The San Francisco-based musical troupe Caroliner rests easy in the pantheon of visionary American musicians. Connect the dots from The Anthology of American Folk Music to Sun Ra to Blind Joe Death to the Residents to recordist Michael Siegel's legendary Folkways record The Sounds of the Junkyard, and you've just made it to the outskirts of the Caroliner camp. In the troupe's creaky and freaky music, fabricated myths of 1800s Americana meet the absurd wing of the avant garage sale. Caroliner members are bizarre-tists and oddballs' oddballs, the kind of people you believe when they say that they were "raised up listening to bad banjo players and locomotive trains for music."
Behind pseudonyms that change from album to album, tour to tour and interview to interview, the half-dozen or so arty, noisy individuals in Caroliner have been creating one of the great outsider musical acts of our times. As a Caroliner spokesperson who gave his name this time around as Gumfry Pumple Possession says, "A lot of effort goes into every aspect of this band. It's one of those craft fairs that comes around once a year that takes meticulous planning and a lot of effort on everybody's part, making it a gestalt, wholesome thing, like a big handful of wheat."
About 10 years ago, Caroliner's first album, Rear End Hernia Puppet Show, began to appear in specialty record shops. Thus the pattern was set for subsequent Caroliner releases. Each of the troupe's records (Caroliner is pretty much a vinyl-only band) has homemade packaging, ranging from hand-painted envelopes to fabric remnants to all sorts of unique found-object collages. Each contains a meticulous lyric sheet, delineating the group's surrealist word assemblages, parables and tall tales. And each album is credited to Caroliner -- well, the name Caroliner followed by the word "Rainbow" and an ever-changing string of poetically non-sequiturial words. Two of many examples: Caroliner Rainbow Horsemeat Selling Roses, and the oddly appropriate Caroliner Rainbow Wire Thin Sheep Legs Baking Exhibit. (But please, it's Caroliner for short, not Caroliner Rainbow -- Don't ask.)
And then there's the music. Caroliner presents a sonic smorgasbord that stretches traditions from scratchy alien blues stomps to electronic bubbling. Grungy dirges that sound like a coonskin cap version of the band Flipper clear the way for banjo-drone hoedowns. Machine sound collages mix with echoing piano innards, all in a swirl of ghost-town dust and pump organ oddness. Throughout it all, wrong-speed vocals intone the Caroliner librettos, in a range that stretches from frog-croak to helium-flutter. The specter of Captain Beefheart raises its trout-masked visage in Caroliner's radical reinterpretations of traditional sounds, as well as the Magic Band-esque pseudonyms wielded by those making the sounds: Vests of Skin, the Hundred-Mile Banner Man, the Indian Tongue-Wink.
Caroliner has cultivated a creation myth that makes Sun Ra's claims of extraterrestrial origin sound positively down-to-earth. As Mr. Possession explains the meaning behind the moaning, "Caroliner is the singing bull of the 1800s, kind of like an early-on cassette recorder. It would go from mining camp to mining camp, and it would go to various town meetings and stuff. People would sing to it, and it could repeat the songs back. A complete bevy of American history put into its ear, the songs and situations of the Old West, and it would take those songs around from place to place."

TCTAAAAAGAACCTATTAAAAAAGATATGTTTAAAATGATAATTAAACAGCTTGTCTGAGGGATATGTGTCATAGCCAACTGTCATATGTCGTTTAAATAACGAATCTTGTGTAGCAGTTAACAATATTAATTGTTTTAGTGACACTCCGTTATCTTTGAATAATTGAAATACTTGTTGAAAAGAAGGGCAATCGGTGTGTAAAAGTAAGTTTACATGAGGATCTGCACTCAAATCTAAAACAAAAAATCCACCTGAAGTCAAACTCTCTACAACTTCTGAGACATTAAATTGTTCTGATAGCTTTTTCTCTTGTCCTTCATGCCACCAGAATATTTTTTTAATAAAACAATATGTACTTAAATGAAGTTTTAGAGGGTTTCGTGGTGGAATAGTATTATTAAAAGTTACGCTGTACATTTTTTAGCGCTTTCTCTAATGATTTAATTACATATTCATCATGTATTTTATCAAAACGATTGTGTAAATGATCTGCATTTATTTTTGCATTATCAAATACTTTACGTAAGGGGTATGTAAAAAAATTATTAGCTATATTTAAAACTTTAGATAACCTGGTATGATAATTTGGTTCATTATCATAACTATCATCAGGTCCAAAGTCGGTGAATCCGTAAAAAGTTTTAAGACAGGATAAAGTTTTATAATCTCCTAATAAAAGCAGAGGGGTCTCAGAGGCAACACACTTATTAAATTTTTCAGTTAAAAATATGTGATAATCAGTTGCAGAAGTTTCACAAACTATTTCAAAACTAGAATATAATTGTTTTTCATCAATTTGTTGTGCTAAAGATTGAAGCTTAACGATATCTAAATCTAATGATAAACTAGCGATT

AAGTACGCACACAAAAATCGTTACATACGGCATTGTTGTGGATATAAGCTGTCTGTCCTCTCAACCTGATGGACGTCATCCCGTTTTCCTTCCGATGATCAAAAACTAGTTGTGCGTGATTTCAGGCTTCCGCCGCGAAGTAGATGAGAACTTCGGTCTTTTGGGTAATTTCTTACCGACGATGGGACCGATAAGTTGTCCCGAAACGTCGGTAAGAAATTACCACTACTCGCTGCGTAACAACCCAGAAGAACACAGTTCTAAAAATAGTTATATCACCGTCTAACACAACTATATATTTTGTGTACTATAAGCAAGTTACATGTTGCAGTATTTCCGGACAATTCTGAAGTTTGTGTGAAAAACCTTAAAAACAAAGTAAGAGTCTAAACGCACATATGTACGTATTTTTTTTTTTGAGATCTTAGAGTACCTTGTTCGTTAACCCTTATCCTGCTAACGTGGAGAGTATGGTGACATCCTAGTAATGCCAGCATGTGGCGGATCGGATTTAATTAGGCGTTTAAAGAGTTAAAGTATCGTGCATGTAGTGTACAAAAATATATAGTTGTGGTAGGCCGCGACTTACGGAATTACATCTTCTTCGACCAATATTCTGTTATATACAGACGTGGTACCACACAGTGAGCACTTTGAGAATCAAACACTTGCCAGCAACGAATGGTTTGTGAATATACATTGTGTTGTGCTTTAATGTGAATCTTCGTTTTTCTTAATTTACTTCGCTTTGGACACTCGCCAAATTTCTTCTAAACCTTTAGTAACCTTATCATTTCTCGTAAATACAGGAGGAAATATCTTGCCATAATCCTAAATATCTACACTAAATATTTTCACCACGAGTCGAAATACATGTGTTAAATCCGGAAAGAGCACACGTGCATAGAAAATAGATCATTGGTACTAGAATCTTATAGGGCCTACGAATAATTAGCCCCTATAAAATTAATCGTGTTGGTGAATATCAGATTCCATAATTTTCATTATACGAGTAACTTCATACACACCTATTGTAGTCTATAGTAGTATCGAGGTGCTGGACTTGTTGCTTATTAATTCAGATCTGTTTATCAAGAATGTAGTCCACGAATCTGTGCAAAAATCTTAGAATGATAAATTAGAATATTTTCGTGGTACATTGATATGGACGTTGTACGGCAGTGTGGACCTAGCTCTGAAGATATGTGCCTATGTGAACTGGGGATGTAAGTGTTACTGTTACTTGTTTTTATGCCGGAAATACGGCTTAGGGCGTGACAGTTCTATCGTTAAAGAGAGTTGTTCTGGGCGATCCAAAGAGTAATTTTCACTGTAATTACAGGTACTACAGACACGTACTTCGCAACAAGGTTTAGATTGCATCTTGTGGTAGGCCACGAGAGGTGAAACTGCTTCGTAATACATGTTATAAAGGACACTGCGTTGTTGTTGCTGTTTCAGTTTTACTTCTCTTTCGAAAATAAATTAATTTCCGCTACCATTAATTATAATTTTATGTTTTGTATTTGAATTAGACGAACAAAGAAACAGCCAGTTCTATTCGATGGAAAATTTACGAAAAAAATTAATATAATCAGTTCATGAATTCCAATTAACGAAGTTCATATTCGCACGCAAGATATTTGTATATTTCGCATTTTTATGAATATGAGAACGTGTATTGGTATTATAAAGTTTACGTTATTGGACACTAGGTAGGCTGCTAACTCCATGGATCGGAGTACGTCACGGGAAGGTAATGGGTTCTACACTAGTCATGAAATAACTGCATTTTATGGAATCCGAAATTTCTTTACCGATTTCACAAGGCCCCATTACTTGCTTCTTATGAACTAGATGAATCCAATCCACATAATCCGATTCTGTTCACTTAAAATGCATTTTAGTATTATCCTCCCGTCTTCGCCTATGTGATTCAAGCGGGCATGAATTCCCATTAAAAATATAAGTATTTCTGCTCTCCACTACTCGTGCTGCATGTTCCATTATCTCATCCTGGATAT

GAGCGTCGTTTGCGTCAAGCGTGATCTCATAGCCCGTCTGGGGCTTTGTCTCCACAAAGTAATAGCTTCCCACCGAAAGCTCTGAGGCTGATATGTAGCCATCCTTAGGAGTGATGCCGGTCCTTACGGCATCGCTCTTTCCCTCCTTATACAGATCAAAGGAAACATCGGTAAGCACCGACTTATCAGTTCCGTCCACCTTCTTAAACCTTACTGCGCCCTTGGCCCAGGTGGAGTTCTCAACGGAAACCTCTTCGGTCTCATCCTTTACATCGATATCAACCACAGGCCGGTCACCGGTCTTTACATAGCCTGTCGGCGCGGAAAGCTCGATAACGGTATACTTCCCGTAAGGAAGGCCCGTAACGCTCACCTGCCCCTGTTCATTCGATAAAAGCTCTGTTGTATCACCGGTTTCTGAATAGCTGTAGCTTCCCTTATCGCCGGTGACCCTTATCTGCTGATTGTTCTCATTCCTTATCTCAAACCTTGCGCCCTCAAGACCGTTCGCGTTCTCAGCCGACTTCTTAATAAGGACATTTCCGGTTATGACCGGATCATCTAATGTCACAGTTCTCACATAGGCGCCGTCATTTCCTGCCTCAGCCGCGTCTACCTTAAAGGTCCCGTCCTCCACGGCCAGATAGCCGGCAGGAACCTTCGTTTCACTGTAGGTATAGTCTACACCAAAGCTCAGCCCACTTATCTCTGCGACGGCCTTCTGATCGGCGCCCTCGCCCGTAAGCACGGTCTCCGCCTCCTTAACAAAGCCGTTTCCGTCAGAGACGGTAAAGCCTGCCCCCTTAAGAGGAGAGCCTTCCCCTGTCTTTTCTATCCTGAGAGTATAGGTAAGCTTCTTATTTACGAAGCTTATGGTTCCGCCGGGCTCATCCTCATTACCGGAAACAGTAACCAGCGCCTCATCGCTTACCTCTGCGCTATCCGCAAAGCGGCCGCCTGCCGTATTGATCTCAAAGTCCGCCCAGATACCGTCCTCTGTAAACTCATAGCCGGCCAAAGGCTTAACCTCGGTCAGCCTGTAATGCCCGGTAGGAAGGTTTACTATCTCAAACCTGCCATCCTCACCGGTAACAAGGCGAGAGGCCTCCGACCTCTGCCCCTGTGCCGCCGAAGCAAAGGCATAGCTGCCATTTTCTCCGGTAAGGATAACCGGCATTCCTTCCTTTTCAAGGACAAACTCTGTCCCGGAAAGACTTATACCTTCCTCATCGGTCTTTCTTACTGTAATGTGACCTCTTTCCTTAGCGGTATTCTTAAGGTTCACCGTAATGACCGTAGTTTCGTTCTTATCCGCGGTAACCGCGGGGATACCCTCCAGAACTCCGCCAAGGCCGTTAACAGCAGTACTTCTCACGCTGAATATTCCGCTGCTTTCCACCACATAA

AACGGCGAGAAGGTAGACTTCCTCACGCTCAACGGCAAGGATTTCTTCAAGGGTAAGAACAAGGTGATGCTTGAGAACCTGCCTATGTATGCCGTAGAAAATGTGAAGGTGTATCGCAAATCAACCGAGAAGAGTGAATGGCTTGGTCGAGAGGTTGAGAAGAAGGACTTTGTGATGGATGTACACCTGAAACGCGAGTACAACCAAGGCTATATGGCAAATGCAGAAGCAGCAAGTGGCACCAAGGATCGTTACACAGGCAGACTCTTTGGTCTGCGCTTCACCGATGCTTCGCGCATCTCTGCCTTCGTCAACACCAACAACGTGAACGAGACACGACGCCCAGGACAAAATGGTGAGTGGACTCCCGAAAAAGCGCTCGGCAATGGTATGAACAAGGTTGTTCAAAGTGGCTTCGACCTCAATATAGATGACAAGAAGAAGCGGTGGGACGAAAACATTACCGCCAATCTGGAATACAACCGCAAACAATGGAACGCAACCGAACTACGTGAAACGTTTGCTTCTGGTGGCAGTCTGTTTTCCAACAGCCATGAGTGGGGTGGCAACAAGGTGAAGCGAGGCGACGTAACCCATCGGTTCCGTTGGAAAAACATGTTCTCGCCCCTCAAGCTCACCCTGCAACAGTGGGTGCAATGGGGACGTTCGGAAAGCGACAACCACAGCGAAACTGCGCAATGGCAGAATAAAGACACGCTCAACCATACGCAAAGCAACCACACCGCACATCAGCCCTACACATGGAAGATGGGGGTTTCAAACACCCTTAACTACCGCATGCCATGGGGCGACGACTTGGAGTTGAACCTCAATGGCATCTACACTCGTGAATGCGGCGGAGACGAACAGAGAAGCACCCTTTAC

The Bay Area has a grand tradition of wacko cultural conceptualists, the most infamous being the Residents. Those savvy pranksters laid down the gauntlet for the do-it-yourself-in-an-alternate-reality set ever so many years ago. As one of only a few bands to rise to that challenge successfully, Caroliner remains nonchalant when compared to the famous eyeball-donners. The Residents? "Oh, local, yeah," Mr. Possession coolly remarks. However, when talk turns to that treasure trove of raw musical Americana, The Anthology of American Folk Music, Possession heats up like he has a hotfoot. He exclaims in his Caroliner hyperbolic word stew, "Absolute toilet-treasure of the year! That's the best thing that came out of the sewer and ate the whole world. That's the best thing anyone could invest in. People are selling their garnered legs to get that booger out of the Smithsonian."
In particular, Mr. Possession waxes poetic about the titanic banjo-picker Dock Boggs: "Dock Boggs, a human gods (sic). If dried-up turnips were able to sing given the gift of frog vocal cords and super talent backwards banjo-playing, that would be a description of Dock Boggs."
Actually, that would be a Caroliner description of Boggs, one of the members' patron saints.
If all of this sounds strange, imagine what it looks like. Surreal sculptural scenery of indeterminate function saturates the Caroliner stage. Often it's even difficult to determine where the scenery ends and the band members begin, as the performers' unwieldy costumes are cut from the same creative cloth as the props. Bathed in black light, the Caroliner handiwork basks in all of its Day-Glo glory. And, perhaps most amazing of all, Caroliner recreates the rickety tunesmithery of its 10 albums. It's not a noisefest, but a carefully composed collection of abstract expressionist folk songs from an alternate universe.
The Caroliner universe finds the pioneers of electronic music shaking hands with the pioneers of history textbooks. The troupe's mythic American individualism stands as rugged and proud as the leather-bound covers of the Time-Life Old West Library. And that's pretty proud, partner. Greg Baise was last seen driftin' along with the Day-Glo, papier-mache, tumblin'
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